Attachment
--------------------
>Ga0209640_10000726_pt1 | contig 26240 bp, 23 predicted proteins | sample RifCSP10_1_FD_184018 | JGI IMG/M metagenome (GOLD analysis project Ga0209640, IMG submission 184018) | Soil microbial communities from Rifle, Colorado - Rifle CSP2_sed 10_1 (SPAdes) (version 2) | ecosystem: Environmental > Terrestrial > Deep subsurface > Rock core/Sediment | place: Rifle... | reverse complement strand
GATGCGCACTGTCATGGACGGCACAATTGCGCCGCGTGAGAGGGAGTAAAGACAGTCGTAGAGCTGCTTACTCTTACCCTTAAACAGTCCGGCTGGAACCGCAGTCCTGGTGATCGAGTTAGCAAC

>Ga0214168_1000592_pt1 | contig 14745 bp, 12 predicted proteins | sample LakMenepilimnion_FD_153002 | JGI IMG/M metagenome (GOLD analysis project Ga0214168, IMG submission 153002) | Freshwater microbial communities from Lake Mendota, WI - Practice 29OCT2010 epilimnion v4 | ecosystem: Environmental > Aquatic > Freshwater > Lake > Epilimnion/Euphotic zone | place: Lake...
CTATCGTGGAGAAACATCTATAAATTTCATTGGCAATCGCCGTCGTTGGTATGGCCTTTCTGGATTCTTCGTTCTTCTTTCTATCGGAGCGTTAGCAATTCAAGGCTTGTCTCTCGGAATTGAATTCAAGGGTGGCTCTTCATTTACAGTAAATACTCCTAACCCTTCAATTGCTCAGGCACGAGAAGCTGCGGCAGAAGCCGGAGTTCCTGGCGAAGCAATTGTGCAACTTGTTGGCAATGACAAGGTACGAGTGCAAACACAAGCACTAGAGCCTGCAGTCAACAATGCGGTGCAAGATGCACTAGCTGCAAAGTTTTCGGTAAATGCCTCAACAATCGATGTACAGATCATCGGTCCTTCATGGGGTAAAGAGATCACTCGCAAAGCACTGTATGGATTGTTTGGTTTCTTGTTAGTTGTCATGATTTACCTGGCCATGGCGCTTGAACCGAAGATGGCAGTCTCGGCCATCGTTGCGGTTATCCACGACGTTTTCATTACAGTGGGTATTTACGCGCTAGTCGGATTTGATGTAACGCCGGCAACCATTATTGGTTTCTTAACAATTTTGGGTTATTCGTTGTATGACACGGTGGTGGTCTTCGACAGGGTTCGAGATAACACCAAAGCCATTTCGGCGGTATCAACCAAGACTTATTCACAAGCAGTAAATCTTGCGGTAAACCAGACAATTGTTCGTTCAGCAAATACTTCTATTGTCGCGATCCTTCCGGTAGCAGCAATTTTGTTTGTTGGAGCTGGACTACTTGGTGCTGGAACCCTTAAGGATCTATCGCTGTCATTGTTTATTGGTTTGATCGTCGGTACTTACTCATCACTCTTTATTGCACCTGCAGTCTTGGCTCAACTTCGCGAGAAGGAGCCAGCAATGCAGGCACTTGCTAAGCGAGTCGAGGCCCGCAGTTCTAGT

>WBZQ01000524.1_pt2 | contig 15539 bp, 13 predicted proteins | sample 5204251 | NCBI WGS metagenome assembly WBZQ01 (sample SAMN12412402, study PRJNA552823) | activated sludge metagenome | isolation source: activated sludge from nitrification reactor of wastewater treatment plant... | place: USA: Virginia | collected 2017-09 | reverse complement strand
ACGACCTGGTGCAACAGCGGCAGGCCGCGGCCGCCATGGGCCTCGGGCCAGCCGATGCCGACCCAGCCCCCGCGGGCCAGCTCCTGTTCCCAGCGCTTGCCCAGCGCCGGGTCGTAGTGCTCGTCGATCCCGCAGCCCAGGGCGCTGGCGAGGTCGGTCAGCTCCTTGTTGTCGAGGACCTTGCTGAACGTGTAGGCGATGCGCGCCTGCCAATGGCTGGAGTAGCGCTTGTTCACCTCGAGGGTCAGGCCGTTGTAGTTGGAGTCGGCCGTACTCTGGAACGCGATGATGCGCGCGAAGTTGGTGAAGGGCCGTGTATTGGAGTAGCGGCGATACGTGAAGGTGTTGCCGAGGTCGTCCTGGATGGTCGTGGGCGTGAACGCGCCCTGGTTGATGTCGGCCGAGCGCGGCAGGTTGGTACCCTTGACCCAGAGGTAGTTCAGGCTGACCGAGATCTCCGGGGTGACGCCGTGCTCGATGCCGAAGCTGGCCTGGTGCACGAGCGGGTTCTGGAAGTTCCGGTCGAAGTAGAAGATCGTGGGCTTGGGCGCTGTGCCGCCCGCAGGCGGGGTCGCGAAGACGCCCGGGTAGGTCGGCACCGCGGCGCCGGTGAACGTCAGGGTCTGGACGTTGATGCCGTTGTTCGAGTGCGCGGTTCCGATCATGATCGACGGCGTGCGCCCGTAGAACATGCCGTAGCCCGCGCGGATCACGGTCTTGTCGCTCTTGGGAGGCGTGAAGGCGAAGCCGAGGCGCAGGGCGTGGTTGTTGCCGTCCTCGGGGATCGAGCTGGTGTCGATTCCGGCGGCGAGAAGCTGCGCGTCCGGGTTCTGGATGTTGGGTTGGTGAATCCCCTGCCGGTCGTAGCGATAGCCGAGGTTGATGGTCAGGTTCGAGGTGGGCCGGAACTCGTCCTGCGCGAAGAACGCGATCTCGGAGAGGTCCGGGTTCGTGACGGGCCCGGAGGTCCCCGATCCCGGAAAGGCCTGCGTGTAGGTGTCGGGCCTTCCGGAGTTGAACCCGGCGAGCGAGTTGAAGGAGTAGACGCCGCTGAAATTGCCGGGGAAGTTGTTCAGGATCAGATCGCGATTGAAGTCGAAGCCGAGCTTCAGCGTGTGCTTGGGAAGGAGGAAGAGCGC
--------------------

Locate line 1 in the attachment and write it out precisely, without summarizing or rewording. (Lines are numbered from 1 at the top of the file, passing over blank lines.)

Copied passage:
>Ga0209640_10000726_pt1 | contig 26240 bp, 23 predicted proteins | sample RifCSP10_1_FD_184018 | JGI IMG/M metagenome (GOLD analysis project Ga0209640, IMG submission 184018) | Soil microbial communities from Rifle, Colorado - Rifle CSP2_sed 10_1 (SPAdes) (version 2) | ecosystem: Environmental > Terrestrial > Deep subsurface > Rock core/Sediment | place: Rifle... | reverse complement strand